No, it couldn’t happen in America, not in the 20th century. No way!
Oh, but forced sterilization did happen, encouraged by state governments, doctors and social workers. The programs were sometimes supported by pharmacy manufacturers and were based on lousy research by people who weren’t geneticists. The political ramifications bear close attention.
Sterilization programs did happen and not just in one place or during a remote time long ago. Utah, where researching ancestry is an ardent pursuit, was sterilizing people without their consent as recently as 1963. I’m relieved to note that my home state — Maryland — never passed a compulsory sterilization law. However, sterilizations without consent still occurred.
If you can stomach it, read Against Their Will to learn about the awful reality of North Carolina’s 20th century sterilization program which curtailed forever the capacity to reproduce for thousands of people without their consent. When was this North Carolina law finally struck down? In 2003!
Eugenics programs existed in many states. More than 60,000 Americans were sterilized without their consent, part of the eugenics fad of the 1920s that found its way into the rhetoric and practices of Nazi Germany. Nazi Germany and the United States of America were not the only nations engaging in compulsory sterilization — two provinces in Canada followed the US lead in this practice of weeding the gene pool.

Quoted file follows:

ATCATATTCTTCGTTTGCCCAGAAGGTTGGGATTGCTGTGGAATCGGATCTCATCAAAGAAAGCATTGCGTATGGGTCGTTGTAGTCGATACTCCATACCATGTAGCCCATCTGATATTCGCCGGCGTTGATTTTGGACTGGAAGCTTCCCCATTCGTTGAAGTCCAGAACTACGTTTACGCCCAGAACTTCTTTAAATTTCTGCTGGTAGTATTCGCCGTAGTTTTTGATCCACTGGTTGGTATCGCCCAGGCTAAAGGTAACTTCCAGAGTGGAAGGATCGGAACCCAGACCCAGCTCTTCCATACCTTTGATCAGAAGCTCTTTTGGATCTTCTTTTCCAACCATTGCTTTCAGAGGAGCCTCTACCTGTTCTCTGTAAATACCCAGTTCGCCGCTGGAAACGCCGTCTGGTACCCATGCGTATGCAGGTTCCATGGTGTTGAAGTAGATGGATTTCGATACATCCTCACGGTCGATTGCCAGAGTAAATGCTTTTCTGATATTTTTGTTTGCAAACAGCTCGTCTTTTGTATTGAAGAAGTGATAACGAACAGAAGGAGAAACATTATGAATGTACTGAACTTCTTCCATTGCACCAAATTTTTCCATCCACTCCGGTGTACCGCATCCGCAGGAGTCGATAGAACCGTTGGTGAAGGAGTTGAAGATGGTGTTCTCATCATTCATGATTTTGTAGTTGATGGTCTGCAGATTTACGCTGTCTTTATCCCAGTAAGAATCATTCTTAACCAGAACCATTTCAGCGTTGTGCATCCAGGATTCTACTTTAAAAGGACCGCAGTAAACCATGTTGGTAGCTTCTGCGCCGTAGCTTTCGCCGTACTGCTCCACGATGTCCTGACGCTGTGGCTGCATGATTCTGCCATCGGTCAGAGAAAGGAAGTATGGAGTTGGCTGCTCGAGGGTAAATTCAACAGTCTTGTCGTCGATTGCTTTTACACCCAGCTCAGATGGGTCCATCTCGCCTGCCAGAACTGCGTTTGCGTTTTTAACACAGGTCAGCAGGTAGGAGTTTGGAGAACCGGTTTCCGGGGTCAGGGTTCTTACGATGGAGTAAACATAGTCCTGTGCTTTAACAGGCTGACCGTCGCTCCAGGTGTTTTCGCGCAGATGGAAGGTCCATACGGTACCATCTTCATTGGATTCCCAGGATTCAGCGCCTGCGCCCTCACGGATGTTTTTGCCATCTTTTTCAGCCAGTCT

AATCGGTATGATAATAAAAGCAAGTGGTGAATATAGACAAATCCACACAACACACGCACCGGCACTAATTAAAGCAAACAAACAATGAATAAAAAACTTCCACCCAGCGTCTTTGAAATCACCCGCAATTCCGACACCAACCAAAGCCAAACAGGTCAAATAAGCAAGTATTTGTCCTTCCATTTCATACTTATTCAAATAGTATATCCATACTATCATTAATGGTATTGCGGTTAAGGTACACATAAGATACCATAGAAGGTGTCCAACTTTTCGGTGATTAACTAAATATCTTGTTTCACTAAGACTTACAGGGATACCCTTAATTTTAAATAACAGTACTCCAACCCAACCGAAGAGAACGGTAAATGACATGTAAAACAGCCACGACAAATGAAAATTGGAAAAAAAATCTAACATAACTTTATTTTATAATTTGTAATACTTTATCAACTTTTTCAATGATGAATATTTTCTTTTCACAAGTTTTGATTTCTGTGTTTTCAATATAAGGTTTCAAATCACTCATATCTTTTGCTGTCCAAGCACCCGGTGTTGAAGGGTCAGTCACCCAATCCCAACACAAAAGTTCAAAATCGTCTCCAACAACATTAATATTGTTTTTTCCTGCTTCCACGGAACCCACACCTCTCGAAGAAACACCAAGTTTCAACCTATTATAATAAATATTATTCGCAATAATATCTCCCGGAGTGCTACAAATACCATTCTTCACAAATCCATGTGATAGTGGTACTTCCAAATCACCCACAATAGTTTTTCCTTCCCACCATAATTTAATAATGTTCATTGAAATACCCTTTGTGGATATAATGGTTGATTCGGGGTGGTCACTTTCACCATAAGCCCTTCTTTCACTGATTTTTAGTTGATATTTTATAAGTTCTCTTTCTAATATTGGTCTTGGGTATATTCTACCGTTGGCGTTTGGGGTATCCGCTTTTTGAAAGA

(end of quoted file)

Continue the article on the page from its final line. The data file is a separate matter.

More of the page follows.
North Carolina considered setting up the first Department of Heredity, leading to program where agencies across the nation would track family roots and decide who should or could reproduce. That didn’t happen.
Heroic journalism by the Winston-Salem Journal reporters Kevin Begos, Danielle Deaver, John Railey and Scott Sexton brought this repulsive episode to light. The series led to the North Carolina governor issuing an apology to the involuntary participants in the program. The North Carolina legislature was the first in the U.S. A. to consider compensation to victims of eugenics or involuntary sterilization.